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# Re: st: Poisson Regression

 From Alexandra Boing To statalist@hsphsun2.harvard.edu Subject Re: st: Poisson Regression Date Mon, 14 Feb 2011 03:30:57 -0800 (PST)

```Dear Carlos and Maarten,

thanks. I send paper for you. http://www.ncbi.nlm.nih.gov/pmc/articles/PMC521200/
Whato do you think?

Then, with this depvar and prevalence greater than 10% can do Poisson regression? Our only I can do Poisson regression with depvar= discrete .

Maarten,

I dont understand,"curve still look resonable" and "curve from a -logit- regression, which would be the obvious" "alternative when -poisson- leads to unrealistic predictions".

Thanks, Alexandra

--- Em seg, 14/2/11, Maarten buis <maartenbuis@yahoo.co.uk> escreveu:

> De: Maarten buis <maartenbuis@yahoo.co.uk>
> Assunto: Re: st: Poisson Regression
> Para: statalist@hsphsun2.harvard.edu
> Data: Segunda-feira, 14 de Fevereiro de 2011, 9:20
> --- On Sun, 13/2/11, Alexandra Boing
> wrote:
> > I would like to know how to proceed and the
> justication
> > Mathematical and Statistical. My dependent variable
> is
> > spent on health (0=No   1=Yes). The prevalence was
> higher
> > than 10 percent. Can I do Poisson regression?
> According
> > to this paper published in BMC on line in 2003,
> registred
> > PMC521200 I can do Poisson regression with variable
> (0=No
> > 1=Yes) and with prevalence higher than 10 percent,
> but
> > other authors report that only I can do Poisson
> regression
> > with the dependent variable= discrete variable and
> > prevalence under 10 percent. Which is correct? And
> what is
> > the explanation Mathematical and Statistical?
>
> I agree with Carlo that you need to give a more complete
> reference to the article you just refered to.
>
> The -poisson- model for binary variables is used when one
> wants to interpret coeficients as risk ratios. The problem
> is that when the prevalence is high, the predicted risks
> can easily become higher than 1. Even if the predicted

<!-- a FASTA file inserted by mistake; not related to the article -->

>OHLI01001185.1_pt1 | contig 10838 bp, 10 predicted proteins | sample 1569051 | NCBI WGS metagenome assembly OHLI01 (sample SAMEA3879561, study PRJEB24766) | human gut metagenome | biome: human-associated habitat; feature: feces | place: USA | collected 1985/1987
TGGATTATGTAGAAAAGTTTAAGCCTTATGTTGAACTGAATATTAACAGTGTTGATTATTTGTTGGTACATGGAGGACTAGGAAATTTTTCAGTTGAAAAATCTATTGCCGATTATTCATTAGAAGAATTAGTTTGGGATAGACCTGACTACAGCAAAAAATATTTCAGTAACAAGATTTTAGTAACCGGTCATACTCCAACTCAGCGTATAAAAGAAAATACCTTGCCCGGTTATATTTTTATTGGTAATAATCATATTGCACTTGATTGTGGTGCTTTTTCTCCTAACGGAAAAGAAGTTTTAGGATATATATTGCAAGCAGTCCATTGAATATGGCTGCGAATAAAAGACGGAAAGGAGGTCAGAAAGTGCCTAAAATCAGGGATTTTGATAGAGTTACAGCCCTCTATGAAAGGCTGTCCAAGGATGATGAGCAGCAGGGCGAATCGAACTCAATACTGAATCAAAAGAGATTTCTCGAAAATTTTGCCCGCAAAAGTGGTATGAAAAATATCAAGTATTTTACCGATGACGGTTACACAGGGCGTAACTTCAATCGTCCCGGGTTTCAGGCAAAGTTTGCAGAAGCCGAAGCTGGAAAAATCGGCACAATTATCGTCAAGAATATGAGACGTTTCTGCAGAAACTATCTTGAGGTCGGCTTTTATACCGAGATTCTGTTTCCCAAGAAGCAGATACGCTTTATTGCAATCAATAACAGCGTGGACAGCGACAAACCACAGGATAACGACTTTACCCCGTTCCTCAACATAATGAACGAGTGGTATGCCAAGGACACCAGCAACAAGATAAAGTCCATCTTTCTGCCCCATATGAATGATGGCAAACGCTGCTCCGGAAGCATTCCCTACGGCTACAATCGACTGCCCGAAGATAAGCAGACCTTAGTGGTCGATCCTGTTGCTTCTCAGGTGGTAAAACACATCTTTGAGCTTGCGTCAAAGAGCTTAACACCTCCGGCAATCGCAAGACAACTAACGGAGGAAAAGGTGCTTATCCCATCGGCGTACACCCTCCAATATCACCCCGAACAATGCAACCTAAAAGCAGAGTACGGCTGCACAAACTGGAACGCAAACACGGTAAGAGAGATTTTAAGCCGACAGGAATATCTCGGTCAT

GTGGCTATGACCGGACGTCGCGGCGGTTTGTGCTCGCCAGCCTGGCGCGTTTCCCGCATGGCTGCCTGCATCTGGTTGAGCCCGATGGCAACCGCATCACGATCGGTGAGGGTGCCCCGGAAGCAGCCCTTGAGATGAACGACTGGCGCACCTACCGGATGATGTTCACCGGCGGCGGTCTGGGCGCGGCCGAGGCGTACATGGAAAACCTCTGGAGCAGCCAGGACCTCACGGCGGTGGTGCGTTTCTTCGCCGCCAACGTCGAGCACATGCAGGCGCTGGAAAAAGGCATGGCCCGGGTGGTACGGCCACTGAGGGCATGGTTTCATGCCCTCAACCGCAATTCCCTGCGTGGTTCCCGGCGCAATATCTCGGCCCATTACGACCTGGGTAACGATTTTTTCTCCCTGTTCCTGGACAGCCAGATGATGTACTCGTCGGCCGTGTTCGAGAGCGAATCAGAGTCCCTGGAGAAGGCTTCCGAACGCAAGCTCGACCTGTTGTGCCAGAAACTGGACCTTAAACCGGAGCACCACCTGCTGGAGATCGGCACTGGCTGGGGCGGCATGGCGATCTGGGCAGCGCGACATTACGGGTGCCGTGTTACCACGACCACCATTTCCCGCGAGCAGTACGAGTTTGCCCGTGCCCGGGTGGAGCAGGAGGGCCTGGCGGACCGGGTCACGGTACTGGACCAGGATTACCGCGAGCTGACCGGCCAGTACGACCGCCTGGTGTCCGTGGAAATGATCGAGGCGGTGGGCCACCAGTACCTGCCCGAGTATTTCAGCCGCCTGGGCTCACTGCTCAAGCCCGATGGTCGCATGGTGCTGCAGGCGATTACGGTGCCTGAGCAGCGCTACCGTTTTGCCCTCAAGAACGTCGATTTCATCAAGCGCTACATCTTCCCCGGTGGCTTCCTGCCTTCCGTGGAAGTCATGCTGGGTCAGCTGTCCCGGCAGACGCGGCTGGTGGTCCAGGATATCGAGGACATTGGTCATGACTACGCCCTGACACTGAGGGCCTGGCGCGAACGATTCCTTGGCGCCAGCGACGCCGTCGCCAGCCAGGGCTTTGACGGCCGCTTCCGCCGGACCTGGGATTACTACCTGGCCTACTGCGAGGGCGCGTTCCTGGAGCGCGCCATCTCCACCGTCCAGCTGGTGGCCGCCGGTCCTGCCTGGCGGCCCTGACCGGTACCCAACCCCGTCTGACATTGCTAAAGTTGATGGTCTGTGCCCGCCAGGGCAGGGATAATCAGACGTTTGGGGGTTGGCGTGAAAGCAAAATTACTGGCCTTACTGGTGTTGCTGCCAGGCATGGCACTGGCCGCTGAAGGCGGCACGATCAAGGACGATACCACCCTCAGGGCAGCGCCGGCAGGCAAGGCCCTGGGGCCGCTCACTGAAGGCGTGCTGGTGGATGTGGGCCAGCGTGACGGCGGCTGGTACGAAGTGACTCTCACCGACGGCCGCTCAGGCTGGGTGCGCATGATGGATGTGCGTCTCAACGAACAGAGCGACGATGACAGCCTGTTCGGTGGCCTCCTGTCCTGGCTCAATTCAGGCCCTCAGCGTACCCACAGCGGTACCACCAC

> risk
> remain less than 1, but are still high, the relationship
> between a continuous explanatory variable and your outcome
> variable can have a shape that is just too unrealistic.
> The
> 10 percent strikes me as a reasonable "rule of thumb", but
>
> there is no such thing as a "correct rule of thumb", they
> are always approximate.
>
> the other covariates at such values that the predicted
> probability will be as high as possible and plot the
> resulting curves. If the curve still look reasonable, then
> there is probably no problem. It may also help to plot the
>
> curve from a -logit- regression, which would be the
> obvious
> alternative when -poisson- leads to unrealistic
> predictions.
>
> *--------------------- begin example
> -------------------------
> sysuse nlsw88, clear
> gen byte highocc = occupation < 3 if
> !missing(occupation)
> gen byte black = race == 2 if race <=2
>
> poisson union south grade highocc black
> gen(pr_poiss)
>
> logit union south grade highocc black
> gen(pr_logit)
>
> twoway line pr* grade, sort
>     ///
>        ytitle("predicted
> probability") ///
>        legend(order( 1
> "poisson"       ///
>
>      2 "logit" ))
> *---------------------- end example
> ---------------------------
> (For more on examples I sent to the Statalist see:
> http://www.maartenbuis.nl/example_faq )
>
> Hope this helps,
> Maarten
>
> --------------------------
> Maarten L. Buis
> Institut fuer Soziologie
> Universitaet Tuebingen
> Wilhelmstrasse 36
> 72074 Tuebingen
> Germany
>
> http://www.maartenbuis.nl
> --------------------------
>
>
>
>
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```